The tests, designed to spot early symptoms of thyroid cancer, will be conducted every two years until the age of 20 and then every five years, according to Japanese news reports.
An estimated 360,000 young residents will be entitled to the free medical tests, which will start operating from October this year, with further in-depth urine and blood testing taking places if any abnormalities are discovered.
News of the lifelong testing follows growing concern surrounding the potential health impact of the still stricken Fukushima nuclear power plant on residents in surrounding regions.
Following the March 11 earthquake and tsunami, the power plant has leaked radiation into the surrounding soil, air and sea, prompting evacuation of the immediate area and a string of food scares relating to local produce.
Nearly 3,000 cattle feared to have been contaminated with radioactive caesium have been shipped nationwide and are suspected of being sold to supermarkets and restaurants across the country.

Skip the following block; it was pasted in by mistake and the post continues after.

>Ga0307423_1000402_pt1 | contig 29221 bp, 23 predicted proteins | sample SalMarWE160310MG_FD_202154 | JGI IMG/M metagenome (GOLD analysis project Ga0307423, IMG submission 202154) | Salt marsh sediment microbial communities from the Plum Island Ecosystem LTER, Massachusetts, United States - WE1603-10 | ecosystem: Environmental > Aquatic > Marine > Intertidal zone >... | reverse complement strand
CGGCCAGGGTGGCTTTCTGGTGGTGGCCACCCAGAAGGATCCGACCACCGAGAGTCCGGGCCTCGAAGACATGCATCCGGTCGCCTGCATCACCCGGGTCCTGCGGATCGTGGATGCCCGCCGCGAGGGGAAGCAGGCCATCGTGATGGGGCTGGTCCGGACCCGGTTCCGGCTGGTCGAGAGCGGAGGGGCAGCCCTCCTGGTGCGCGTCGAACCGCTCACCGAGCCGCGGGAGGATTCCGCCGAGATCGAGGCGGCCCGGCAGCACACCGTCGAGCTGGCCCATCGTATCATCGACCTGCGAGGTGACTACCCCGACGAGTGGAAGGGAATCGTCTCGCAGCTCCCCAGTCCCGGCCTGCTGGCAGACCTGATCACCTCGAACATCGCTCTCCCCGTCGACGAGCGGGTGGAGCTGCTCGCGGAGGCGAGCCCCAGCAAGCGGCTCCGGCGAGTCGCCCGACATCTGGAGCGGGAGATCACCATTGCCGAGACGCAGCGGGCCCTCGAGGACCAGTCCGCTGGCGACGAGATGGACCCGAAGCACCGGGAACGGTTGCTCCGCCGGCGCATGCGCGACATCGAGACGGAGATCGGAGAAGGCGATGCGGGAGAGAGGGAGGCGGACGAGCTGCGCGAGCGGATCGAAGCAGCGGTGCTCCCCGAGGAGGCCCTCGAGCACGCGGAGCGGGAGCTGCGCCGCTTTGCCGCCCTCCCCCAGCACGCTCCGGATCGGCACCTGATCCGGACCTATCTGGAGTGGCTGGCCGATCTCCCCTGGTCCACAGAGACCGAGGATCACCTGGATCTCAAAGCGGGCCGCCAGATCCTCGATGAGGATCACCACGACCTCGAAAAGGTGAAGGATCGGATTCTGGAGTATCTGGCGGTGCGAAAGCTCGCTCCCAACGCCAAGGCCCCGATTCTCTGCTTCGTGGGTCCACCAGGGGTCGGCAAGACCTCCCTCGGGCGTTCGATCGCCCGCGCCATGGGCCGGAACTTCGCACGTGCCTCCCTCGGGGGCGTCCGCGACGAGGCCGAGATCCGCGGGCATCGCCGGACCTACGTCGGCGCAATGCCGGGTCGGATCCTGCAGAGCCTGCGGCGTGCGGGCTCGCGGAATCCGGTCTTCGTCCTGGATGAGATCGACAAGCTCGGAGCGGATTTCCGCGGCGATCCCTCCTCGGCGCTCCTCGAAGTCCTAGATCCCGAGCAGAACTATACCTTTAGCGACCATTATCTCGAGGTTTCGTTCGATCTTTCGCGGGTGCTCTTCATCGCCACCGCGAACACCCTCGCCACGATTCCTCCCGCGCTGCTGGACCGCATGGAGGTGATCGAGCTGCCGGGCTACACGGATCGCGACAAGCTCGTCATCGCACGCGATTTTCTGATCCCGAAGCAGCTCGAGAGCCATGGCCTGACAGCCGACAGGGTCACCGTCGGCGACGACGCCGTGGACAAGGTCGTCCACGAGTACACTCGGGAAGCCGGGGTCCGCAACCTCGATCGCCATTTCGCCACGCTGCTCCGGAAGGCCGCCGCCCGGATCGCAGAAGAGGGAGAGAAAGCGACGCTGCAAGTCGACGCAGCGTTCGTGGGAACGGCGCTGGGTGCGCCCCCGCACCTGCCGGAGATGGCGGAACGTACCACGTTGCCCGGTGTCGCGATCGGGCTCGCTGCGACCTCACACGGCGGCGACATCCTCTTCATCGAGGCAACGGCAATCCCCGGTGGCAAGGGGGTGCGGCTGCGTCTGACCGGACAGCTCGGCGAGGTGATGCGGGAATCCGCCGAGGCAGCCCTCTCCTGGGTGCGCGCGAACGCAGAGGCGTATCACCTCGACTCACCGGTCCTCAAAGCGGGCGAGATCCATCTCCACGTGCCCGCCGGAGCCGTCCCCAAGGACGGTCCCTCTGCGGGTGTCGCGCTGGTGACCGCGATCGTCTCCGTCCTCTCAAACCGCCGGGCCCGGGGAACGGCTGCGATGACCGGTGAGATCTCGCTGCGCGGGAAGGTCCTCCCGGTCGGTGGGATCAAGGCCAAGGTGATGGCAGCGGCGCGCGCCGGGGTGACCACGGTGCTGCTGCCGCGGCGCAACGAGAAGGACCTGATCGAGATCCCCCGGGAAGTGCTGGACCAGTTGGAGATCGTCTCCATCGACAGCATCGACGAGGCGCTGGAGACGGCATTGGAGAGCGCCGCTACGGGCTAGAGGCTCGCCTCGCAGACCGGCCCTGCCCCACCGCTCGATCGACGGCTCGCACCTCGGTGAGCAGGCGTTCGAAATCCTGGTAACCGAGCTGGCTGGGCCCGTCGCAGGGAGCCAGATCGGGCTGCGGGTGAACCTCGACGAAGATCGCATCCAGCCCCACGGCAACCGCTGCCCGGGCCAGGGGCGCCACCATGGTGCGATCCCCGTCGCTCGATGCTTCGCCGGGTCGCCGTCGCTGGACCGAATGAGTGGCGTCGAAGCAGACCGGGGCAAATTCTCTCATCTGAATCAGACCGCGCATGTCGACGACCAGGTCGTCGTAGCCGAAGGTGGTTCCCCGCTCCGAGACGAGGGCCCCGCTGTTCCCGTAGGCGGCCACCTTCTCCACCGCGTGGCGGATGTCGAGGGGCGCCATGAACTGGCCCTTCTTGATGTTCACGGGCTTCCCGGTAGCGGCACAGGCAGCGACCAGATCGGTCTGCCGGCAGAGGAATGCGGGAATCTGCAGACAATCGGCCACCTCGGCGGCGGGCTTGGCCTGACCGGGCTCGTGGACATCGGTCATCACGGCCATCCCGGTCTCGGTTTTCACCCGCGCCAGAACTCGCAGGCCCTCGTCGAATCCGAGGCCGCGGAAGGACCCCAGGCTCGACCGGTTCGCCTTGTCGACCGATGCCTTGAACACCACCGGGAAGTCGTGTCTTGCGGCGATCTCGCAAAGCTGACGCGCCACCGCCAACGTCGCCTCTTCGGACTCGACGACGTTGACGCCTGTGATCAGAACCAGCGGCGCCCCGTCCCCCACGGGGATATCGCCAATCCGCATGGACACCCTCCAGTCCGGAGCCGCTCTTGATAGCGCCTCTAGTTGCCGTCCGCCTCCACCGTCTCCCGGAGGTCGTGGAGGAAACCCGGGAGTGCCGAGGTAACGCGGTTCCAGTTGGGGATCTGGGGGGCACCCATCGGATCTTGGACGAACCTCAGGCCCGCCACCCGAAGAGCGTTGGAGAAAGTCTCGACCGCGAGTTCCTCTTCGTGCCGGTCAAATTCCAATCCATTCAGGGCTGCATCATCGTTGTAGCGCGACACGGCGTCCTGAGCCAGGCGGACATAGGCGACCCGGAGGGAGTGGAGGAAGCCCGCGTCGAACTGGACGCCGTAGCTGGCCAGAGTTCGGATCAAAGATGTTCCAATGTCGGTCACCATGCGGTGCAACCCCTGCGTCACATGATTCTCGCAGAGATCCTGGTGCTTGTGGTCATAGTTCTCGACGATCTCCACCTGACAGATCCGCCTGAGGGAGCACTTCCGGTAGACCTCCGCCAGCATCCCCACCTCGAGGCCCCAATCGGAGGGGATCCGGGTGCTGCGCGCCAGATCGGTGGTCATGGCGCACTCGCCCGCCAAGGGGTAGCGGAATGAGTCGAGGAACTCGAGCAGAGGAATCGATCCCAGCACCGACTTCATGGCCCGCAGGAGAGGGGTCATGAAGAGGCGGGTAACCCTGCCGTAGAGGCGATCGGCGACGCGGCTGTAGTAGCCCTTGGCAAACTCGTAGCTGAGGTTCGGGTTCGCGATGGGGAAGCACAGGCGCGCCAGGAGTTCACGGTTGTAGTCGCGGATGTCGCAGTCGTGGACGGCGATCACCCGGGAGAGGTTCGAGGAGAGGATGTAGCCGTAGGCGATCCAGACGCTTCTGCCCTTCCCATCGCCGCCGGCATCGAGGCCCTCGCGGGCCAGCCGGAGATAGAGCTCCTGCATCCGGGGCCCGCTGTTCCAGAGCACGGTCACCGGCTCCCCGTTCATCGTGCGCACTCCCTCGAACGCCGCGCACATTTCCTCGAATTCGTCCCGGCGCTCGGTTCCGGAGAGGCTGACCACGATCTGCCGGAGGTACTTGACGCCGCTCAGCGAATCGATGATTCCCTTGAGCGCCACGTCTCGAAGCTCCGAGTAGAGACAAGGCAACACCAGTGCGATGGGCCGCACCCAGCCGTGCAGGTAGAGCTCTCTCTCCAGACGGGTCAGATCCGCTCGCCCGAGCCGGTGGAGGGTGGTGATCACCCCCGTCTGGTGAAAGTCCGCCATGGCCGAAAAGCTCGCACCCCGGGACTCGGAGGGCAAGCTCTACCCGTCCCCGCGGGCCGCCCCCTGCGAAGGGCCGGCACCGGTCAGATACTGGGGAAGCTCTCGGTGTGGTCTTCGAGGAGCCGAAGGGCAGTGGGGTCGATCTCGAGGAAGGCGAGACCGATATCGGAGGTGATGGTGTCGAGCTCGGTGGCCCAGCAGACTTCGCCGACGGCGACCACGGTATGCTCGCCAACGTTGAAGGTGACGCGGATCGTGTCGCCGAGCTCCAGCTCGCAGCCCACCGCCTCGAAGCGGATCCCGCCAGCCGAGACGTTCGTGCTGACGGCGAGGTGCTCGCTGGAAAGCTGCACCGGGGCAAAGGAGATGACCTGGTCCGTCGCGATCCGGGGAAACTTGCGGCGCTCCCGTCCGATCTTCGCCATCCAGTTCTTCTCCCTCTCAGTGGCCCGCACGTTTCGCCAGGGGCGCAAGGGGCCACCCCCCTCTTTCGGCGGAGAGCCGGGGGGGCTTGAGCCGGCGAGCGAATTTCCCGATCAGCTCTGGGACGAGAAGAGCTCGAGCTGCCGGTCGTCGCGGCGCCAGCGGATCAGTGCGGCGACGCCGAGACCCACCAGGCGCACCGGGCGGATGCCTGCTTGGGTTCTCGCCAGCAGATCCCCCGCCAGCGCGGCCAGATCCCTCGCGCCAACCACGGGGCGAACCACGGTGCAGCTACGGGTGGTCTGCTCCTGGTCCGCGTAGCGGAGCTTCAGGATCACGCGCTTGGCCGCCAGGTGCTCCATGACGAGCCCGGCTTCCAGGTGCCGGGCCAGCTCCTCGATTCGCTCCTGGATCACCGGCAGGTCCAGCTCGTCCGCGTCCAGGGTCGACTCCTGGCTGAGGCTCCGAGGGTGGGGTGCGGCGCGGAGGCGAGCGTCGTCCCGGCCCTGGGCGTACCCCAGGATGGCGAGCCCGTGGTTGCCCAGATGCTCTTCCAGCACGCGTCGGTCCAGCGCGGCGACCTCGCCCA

Tokyo Electric Power Company, operators of the damaged power plant, are expected to face picking up the bill for the new plan to buy and burn all tainted beef, with estimated costs expected to run to £15.7 million (two billion yen).
The authorities in Fukushima also this week mobilised close to 4,000 people – mostly residents – to help clean up areas to speed up the decontamination process across the region.
Thousands of residents are helping to haul mud and debris from streets and gutters as well as weeding in a bid to assist with the clean up process in areas where high radiation levels have been recorded.
By Danielle Demetriou in Tokyo